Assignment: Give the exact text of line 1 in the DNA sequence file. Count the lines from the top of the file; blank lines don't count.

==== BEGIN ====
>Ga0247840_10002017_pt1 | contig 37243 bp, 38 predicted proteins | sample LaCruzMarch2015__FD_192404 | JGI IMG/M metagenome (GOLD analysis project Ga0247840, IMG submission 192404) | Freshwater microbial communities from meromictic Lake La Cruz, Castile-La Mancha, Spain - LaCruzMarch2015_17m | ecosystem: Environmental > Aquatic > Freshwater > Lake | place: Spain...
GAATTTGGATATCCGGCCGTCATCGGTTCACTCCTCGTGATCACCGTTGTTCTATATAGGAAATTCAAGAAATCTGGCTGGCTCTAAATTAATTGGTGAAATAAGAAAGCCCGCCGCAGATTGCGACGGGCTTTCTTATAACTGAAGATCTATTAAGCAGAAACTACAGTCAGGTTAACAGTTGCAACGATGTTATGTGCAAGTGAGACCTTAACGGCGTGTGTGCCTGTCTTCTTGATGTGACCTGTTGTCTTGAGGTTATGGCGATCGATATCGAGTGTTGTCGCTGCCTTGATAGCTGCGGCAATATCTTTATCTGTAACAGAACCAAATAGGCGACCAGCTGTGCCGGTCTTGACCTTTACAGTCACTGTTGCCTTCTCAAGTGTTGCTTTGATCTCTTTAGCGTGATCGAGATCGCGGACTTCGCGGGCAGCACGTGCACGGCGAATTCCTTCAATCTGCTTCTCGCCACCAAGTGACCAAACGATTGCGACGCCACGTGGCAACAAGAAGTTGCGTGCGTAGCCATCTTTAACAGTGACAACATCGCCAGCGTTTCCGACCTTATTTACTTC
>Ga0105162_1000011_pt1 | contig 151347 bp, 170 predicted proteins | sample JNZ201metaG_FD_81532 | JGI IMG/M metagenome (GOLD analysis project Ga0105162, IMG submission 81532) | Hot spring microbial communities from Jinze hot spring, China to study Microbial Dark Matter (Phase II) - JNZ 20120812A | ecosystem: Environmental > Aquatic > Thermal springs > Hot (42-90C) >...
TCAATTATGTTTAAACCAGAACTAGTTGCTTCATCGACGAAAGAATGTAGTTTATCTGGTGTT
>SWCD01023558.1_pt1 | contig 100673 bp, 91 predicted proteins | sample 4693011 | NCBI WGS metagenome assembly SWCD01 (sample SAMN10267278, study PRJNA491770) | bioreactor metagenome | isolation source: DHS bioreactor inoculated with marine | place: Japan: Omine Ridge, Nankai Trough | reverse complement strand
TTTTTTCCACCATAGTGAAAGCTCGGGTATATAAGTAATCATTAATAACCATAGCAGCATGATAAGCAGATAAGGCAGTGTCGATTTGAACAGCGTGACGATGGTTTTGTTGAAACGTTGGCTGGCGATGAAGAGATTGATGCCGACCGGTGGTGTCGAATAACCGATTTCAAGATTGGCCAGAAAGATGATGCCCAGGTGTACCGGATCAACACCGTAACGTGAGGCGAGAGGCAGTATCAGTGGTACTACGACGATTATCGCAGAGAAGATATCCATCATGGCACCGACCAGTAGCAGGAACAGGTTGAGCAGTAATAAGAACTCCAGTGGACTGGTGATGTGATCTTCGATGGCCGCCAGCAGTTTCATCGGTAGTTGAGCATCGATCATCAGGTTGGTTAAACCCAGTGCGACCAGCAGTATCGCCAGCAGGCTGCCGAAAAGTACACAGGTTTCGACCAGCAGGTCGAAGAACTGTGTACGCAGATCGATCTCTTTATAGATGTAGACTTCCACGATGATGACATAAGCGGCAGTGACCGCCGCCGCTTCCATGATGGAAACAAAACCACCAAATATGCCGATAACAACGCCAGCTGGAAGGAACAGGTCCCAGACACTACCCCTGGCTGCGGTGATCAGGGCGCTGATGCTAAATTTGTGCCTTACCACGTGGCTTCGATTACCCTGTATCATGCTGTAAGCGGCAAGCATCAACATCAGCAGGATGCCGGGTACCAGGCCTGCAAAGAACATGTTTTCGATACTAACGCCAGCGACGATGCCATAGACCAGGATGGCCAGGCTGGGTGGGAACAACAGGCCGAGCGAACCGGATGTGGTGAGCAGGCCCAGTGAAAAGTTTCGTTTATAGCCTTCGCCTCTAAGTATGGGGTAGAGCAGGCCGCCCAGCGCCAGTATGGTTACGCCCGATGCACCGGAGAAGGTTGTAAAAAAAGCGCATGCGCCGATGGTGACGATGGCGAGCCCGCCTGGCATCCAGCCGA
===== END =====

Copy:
>Ga0247840_10002017_pt1 | contig 37243 bp, 38 predicted proteins | sample LaCruzMarch2015__FD_192404 | JGI IMG/M metagenome (GOLD analysis project Ga0247840, IMG submission 192404) | Freshwater microbial communities from meromictic Lake La Cruz, Castile-La Mancha, Spain - LaCruzMarch2015_17m | ecosystem: Environmental > Aquatic > Freshwater > Lake | place: Spain...